Christians, numbering about 15 million, are the largest non-Muslim religious minority left in the Middle East. The Jews, the ancient Zoroastrians (sometimes known as “magi,” three of whom visited the Christ Child), the Mandeans (who follow John the Baptist), the Bahai, the angel-worshipping Yazidis, and other, smaller groups — all have joined the exodus, and for the same reasons.

    Within our lifetime, the Middle East could be wholly Islamicized for the first time in history. Without the experience of living alongside Christians and other non-Muslims at home, what would prepare it to peacefully coexist with the West? This religious polarization would undoubtedly have geopolitical significance. So far, official Washington has not taken this under consideration.’

    ‘Today, the role of Arab Christians is diminishing. A number of factors have combined since the 1970s to produce this outcome: the waning (if not defeat) of Arab nationalism and the meteoric rise of Islamism; the missionary spread of zealous Saudi Wahhabism, backed by unprecedented wealth; and the reorientation of millions of Egyptians and Levantines who travelled to the Gulf in pursuit of better work opportunities.’

    ‘There is no alarming sectarian divide in Egypt. But the country is experiencing the conspicuous withdrawal of a substantial body of its Christian citizens from the core of its socio-economic life. This, and associated phenomena – emigration and “clustering” – does not bode well for Egyptian society as a whole.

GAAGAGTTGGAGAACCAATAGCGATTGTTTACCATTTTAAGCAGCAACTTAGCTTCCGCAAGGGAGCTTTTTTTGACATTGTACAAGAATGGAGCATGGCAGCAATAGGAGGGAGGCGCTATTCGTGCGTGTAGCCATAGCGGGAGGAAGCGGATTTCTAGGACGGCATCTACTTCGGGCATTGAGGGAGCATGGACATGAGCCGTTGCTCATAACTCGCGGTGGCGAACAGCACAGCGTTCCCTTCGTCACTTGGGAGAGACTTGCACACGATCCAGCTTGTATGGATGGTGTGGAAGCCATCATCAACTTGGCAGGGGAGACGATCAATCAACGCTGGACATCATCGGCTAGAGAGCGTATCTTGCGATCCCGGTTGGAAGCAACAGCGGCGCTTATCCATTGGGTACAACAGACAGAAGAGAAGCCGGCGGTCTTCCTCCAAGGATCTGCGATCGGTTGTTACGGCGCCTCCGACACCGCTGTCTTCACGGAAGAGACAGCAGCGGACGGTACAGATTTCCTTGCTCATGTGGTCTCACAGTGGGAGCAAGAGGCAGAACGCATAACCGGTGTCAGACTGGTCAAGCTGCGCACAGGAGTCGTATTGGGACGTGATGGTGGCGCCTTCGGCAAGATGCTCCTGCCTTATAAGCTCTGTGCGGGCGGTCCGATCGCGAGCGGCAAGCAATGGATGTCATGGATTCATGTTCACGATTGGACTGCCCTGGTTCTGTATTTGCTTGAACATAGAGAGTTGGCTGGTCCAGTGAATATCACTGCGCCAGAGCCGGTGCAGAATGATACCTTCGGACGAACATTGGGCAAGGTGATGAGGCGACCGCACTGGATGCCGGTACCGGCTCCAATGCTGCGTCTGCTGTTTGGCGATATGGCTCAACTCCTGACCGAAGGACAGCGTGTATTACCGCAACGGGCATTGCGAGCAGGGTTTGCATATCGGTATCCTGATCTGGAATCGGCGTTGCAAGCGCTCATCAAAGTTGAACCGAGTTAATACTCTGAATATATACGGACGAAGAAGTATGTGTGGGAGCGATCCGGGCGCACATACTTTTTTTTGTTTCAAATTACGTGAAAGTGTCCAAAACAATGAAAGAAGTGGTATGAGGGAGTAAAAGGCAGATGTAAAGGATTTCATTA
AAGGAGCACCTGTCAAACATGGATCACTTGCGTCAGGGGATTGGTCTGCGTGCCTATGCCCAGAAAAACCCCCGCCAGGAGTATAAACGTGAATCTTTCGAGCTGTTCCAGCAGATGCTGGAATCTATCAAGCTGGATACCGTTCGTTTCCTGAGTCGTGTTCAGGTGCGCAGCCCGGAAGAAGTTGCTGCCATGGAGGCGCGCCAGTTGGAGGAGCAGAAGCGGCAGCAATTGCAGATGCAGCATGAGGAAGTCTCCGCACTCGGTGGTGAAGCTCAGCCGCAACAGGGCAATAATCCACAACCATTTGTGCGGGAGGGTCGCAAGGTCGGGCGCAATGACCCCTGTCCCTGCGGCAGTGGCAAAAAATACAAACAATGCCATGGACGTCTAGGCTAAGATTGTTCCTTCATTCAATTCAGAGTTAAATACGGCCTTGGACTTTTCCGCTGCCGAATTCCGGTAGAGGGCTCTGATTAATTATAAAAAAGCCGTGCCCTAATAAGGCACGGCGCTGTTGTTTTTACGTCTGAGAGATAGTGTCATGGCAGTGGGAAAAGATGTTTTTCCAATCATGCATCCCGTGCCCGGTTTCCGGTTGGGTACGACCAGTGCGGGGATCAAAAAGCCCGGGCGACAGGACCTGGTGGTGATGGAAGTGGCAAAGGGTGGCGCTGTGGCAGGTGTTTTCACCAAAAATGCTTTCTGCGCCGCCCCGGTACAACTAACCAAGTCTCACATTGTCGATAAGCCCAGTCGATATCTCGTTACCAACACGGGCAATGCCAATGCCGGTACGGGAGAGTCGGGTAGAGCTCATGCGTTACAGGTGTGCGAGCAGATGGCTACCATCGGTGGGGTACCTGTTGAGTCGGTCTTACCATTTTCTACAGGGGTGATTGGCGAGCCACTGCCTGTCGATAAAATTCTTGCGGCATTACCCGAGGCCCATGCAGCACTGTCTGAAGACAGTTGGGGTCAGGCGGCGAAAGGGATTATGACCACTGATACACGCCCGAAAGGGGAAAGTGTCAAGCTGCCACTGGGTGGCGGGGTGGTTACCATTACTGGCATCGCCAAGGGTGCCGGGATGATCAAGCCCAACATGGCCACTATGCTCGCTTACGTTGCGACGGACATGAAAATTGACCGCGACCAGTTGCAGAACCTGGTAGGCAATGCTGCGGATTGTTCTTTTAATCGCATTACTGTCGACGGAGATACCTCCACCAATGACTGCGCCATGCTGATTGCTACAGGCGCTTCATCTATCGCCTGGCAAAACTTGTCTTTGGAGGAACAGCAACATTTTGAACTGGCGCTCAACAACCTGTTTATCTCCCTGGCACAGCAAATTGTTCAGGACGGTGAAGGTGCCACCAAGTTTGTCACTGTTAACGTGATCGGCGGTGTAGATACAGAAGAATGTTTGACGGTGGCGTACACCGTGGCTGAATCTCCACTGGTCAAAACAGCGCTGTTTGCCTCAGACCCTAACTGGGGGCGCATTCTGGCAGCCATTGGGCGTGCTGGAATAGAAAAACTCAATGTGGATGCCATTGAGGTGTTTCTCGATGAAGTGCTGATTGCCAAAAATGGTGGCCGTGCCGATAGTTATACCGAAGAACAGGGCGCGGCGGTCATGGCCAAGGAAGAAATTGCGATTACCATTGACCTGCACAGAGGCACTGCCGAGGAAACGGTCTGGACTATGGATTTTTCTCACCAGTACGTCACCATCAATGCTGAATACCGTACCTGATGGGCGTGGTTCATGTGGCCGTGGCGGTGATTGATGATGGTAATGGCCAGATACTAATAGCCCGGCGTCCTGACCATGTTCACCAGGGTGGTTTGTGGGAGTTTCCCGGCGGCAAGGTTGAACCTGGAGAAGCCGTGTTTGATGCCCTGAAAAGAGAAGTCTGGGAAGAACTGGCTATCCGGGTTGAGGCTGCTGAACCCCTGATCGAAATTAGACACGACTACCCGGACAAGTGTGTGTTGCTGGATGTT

The decline in the active participation of Arab Christians in politics and central social movements in the country is a severe loss, both because of the community’s demographic weight and because it represents a retreat from active engagement that an Arab society with great development problems can ill afford.’

    ‘There is no doubt that the Islamic political forces will continue to exert significant influence over the future of the Arab world – from the Gulf to the Maghreb. The salient test will be whether, once victorious, political Islam will appreciate the role of Arab Christians and propel them to the role of full partner; and whether the Arab Christians who remain will want to undertake that role.’

    Virtually the only place in the middle east where the Arab Christian role is increasing (and one includes now the Christian majority of Lebanon, now under the shadow of Hizbullah), is Israel.

    Even Syria, often touted as the best place in the Arab world to be a Christian, discriminates against Christians:

    ‘Discrimination against non-Moslems is evidenced in the regime’s refusal, for the past 40 years, to grant permission for the opening of a single Christian school.’

    Compare and contrast: